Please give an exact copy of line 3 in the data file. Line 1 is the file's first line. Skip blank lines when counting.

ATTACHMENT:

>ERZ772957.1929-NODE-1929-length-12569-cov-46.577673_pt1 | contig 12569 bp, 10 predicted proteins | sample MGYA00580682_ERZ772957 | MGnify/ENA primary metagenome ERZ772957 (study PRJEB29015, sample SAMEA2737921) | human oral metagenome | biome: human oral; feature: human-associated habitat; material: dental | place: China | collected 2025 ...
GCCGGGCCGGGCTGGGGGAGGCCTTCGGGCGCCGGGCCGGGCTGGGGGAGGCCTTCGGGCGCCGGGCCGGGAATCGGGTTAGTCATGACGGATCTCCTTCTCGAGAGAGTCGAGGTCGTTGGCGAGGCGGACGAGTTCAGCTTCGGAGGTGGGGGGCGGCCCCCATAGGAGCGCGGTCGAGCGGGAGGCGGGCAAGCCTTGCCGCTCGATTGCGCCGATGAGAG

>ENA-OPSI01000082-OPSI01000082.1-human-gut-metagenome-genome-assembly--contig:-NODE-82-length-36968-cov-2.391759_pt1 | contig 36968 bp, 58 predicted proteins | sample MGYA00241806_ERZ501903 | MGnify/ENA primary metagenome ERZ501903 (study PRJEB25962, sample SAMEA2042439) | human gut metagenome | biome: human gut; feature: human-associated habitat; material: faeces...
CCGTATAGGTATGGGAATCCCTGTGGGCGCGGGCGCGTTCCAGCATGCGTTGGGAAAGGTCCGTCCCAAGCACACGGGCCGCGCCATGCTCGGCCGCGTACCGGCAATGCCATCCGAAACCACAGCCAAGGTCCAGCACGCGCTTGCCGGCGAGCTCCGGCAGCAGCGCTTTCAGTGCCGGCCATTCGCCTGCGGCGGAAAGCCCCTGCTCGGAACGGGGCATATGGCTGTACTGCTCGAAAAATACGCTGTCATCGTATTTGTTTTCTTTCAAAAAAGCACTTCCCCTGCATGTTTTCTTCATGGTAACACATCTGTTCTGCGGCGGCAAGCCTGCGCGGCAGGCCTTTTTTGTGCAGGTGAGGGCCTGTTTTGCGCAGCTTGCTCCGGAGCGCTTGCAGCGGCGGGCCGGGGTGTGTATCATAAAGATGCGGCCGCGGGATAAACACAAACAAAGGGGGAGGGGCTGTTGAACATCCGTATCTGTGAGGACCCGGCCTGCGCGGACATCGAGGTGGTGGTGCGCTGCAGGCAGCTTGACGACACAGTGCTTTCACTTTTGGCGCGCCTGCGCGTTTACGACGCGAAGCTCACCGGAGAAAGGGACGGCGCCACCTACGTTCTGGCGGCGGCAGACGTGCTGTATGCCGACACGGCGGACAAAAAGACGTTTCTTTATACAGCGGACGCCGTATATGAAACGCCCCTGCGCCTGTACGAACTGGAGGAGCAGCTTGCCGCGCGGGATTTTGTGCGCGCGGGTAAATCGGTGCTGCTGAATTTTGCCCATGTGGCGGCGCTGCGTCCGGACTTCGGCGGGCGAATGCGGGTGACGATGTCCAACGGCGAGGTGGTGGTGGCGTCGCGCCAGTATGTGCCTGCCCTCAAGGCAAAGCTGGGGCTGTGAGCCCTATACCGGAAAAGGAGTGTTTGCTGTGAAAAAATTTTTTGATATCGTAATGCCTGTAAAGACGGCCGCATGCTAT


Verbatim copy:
>ENA-OPSI01000082-OPSI01000082.1-human-gut-metagenome-genome-assembly--contig:-NODE-82-length-36968-cov-2.391759_pt1 | contig 36968 bp, 58 predicted proteins | sample MGYA00241806_ERZ501903 | MGnify/ENA primary metagenome ERZ501903 (study PRJEB25962, sample SAMEA2042439) | human gut metagenome | biome: human gut; feature: human-associated habitat; material: faeces...